Our President, Reverend Richard Freeman, wanted to share with you and our larger constituency the attached statement on the newly designated Juneteenth national holiday. The statement reflects the joy and gratitude that we all feel that June 19th is now a national holiday, but provides a necessary reminder that “like July 4th, June 19th is a road marker, not a terminus, in the journey to full citizenship by people of African descent. ”
We hope that you will read and reflect on Reverend Freeman’s statement below, or download it here.
Thanks for Juneteenth!: Continuing to Remedy the American Historical Narrative
By the stroke of his pen, President Joseph Biden affirmed the law passed by the United States House of Representatives designating June 19th, Juneteenth, as the twelfth Federal Holiday. We the people of the Pennsylvania Interfaith Impact Network (PIIN) offer our full support for the designation. That said, it is an imperative to understand at least three realities remain intact. Namely, the designation does not obfuscate the need to teach the unvarnished truth of what is the meaning of Juneteenth. Secondly, the designation is a recognition that, like July 4th, June 19th is a road marker, not a terminus, in the journey to full citizenship for people of African descent. Thirdly, the ending of the privatized chattel system left solidly intact a public chattel system demanding the work of PIIN and any entity committed to justice.
By the stroke of his pen, President Abraham Lincoln by affixing his signature to the Emancipation Proclamation declared all enslaved people in states rebellious to the Union would be declared free on January 1, 1863. Two and a half years later, almost two months after the surrender of the Confederate Army In Virginia, Union General Gordon Granger led soldiers into Galveston, Texas to inform still enslaved people they were free from private chattel systems. That day was June 19, 1865, the first Juneteenth. It has been celebrated in many states since the late 1800’s. President Biden’s pen simply cosigned at the federal level what many states were already celebrating.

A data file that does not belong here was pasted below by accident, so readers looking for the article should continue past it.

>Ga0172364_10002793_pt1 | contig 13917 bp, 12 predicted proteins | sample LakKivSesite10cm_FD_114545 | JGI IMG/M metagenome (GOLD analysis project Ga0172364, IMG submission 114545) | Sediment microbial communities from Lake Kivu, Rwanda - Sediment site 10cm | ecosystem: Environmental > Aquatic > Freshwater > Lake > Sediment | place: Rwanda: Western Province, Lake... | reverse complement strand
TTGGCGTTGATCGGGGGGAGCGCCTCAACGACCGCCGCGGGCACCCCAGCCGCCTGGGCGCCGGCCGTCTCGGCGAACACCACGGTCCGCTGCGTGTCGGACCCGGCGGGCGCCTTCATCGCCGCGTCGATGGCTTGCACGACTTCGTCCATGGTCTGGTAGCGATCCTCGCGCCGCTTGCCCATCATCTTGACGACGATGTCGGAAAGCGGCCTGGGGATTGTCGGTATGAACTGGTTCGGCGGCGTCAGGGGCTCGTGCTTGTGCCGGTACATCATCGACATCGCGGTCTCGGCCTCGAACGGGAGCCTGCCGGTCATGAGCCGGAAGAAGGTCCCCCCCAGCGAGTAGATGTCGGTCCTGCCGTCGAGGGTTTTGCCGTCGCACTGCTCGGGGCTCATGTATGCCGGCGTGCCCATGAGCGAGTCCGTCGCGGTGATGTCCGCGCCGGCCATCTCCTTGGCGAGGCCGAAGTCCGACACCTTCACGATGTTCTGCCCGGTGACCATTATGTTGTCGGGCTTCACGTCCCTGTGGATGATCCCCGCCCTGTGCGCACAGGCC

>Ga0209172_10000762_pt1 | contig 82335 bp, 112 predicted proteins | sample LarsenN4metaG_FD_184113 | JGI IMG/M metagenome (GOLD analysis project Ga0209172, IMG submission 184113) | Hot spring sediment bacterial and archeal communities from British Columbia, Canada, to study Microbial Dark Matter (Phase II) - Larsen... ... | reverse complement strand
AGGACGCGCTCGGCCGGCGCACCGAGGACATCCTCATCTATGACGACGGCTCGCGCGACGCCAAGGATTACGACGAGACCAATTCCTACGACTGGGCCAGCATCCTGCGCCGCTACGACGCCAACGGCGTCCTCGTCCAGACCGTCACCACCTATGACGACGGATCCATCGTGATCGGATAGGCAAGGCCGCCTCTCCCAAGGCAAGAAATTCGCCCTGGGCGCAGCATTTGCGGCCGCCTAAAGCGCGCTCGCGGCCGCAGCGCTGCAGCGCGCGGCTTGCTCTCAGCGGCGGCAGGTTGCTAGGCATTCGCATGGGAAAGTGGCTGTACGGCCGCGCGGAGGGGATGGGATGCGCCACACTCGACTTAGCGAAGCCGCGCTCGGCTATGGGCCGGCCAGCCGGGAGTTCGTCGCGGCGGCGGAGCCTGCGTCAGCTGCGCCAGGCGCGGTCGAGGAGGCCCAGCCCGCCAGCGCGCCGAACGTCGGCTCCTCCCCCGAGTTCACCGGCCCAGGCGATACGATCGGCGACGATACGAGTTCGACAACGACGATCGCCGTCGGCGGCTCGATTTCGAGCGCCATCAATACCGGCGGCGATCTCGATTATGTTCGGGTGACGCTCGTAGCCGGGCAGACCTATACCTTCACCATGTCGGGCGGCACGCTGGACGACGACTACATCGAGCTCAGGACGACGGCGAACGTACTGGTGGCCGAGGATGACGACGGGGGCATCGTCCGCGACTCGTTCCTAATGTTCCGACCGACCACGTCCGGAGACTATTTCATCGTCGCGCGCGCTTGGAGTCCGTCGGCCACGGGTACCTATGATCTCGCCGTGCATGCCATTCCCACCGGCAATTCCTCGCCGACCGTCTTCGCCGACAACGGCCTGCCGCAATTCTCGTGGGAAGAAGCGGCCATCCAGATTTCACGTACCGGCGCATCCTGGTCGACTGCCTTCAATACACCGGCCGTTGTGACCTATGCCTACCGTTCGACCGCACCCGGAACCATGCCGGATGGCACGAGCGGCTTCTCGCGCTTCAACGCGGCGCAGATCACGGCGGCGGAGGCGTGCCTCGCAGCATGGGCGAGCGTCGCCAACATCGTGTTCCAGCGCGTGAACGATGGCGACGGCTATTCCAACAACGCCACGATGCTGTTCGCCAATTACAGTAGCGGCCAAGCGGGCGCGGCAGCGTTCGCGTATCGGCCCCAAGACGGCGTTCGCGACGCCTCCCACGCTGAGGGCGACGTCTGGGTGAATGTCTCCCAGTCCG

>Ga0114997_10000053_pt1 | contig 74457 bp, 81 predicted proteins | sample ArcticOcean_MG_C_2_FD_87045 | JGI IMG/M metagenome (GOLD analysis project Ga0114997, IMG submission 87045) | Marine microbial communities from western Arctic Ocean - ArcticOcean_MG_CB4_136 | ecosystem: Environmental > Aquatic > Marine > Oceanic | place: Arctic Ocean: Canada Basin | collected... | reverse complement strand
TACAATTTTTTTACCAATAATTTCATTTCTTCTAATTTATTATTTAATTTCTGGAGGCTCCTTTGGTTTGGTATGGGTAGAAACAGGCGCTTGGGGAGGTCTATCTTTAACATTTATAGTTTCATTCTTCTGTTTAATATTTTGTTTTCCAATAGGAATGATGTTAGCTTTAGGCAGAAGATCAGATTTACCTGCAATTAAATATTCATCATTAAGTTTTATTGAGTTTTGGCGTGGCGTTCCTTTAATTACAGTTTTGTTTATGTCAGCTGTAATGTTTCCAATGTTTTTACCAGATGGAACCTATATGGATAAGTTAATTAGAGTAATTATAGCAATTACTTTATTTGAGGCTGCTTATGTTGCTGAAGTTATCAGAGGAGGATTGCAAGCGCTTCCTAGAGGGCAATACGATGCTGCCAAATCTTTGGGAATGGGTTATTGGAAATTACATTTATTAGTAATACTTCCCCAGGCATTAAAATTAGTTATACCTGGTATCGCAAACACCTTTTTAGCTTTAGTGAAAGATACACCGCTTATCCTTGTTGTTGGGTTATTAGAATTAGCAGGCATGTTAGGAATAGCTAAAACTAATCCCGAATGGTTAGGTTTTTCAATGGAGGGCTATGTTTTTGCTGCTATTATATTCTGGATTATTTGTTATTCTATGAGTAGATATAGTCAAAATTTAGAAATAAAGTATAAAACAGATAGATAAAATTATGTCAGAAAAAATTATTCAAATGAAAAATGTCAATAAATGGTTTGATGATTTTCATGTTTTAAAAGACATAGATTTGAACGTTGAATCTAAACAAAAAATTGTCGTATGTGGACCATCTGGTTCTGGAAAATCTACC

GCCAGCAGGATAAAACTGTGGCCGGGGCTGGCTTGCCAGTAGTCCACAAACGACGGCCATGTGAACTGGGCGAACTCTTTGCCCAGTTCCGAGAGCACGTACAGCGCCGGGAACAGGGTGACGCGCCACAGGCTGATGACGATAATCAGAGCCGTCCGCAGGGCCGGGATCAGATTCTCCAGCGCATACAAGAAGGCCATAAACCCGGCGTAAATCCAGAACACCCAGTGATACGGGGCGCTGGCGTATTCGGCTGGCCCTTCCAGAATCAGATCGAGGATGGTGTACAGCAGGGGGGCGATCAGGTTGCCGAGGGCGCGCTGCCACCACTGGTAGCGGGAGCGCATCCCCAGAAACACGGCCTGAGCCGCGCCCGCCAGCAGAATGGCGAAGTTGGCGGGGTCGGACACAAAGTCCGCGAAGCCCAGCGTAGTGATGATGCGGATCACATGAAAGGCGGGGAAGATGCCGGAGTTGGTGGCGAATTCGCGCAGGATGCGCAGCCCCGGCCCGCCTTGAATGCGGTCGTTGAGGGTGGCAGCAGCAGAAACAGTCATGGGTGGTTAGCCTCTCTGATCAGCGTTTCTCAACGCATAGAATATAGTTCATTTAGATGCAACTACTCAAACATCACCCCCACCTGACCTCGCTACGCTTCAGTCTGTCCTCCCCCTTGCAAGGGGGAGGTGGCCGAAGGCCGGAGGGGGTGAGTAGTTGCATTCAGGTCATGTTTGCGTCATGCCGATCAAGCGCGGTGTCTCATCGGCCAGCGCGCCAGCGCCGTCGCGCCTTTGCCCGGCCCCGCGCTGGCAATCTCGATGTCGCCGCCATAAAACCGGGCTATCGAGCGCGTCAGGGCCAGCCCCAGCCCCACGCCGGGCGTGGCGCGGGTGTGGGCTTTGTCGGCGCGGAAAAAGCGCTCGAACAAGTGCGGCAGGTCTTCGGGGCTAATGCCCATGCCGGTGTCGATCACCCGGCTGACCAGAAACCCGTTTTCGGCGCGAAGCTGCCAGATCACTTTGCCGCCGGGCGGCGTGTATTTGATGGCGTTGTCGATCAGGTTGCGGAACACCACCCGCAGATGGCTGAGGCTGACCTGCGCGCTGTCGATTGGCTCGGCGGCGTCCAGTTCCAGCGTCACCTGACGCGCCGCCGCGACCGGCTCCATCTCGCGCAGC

By the stroke of their pens, 56 land-owning (most slave owning) white men affixed their signatures to the Declaration of Independence which was adopted on July 4, 1776. The Declaration was aspirational. It expressed the hopes of a subset of oppressed people. June 19th does the same for the oppressed people of African descent. There should be no delusion that a federal holiday is the nirvana moment for the oppressed. It is not! It is, however, another road marker in the continuing journey to remedying the American historical narrative. Each is left to vision how large or miniscule the designation is, but a road marker is undeniable.
By the stroke of his pen, President Abraham Lincoln affirmed the law passed by the United States House of Representatives passing the Thirteenth Amendment to the United States Constitution on January 31, 1865, a little over two years after the Emancipation Proclamation and six months before the first Juneteenth. The Thirteenth Amendment codified a public chattel system (prison system) which is still in full affect today.
We the people of PIIN are thankful to President Biden and the United States House of Representatives for recognizing the significance of Juneteenth in the pathway to full citizenship for those of the African Diaspora. It is hope future legislation will receive the stroke of his pen on this such as a universal living wage, universal healthcare, free education from kindergarten through undergraduate degree, just to name a few.